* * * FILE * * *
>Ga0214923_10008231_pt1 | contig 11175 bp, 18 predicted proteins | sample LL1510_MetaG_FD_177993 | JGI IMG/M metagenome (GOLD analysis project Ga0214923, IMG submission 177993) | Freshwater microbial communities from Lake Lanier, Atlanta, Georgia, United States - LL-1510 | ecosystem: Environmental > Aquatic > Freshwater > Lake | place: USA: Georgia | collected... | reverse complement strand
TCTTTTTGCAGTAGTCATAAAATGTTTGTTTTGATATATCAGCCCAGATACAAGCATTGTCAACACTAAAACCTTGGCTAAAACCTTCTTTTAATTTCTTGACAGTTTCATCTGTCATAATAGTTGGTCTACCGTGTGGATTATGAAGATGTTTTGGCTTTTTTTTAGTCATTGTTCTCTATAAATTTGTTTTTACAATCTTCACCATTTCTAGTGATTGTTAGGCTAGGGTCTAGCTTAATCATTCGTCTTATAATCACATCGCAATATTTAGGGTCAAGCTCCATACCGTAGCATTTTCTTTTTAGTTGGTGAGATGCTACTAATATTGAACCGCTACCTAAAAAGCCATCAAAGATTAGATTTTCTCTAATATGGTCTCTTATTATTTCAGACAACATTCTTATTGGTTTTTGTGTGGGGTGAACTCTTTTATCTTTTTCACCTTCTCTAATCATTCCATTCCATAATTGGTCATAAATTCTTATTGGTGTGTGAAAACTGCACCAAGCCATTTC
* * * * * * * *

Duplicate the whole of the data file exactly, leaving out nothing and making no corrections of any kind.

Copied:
>Ga0214923_10008231_pt1 | contig 11175 bp, 18 predicted proteins | sample LL1510_MetaG_FD_177993 | JGI IMG/M metagenome (GOLD analysis project Ga0214923, IMG submission 177993) | Freshwater microbial communities from Lake Lanier, Atlanta, Georgia, United States - LL-1510 | ecosystem: Environmental > Aquatic > Freshwater > Lake | place: USA: Georgia | collected... | reverse complement strand
TCTTTTTGCAGTAGTCATAAAATGTTTGTTTTGATATATCAGCCCAGATACAAGCATTGTCAACACTAAAACCTTGGCTAAAACCTTCTTTTAATTTCTTGACAGTTTCATCTGTCATAATAGTTGGTCTACCGTGTGGATTATGAAGATGTTTTGGCTTTTTTTTAGTCATTGTTCTCTATAAATTTGTTTTTACAATCTTCACCATTTCTAGTGATTGTTAGGCTAGGGTCTAGCTTAATCATTCGTCTTATAATCACATCGCAATATTTAGGGTCAAGCTCCATACCGTAGCATTTTCTTTTTAGTTGGTGAGATGCTACTAATATTGAACCGCTACCTAAAAAGCCATCAAAGATTAGATTTTCTCTAATATGGTCTCTTATTATTTCAGACAACATTCTTATTGGTTTTTGTGTGGGGTGAACTCTTTTATCTTTTTCACCTTCTCTAATCATTCCATTCCATAATTGGTCATAAATTCTTATTGGTGTGTGAAAACTGCACCAAGCCATTTC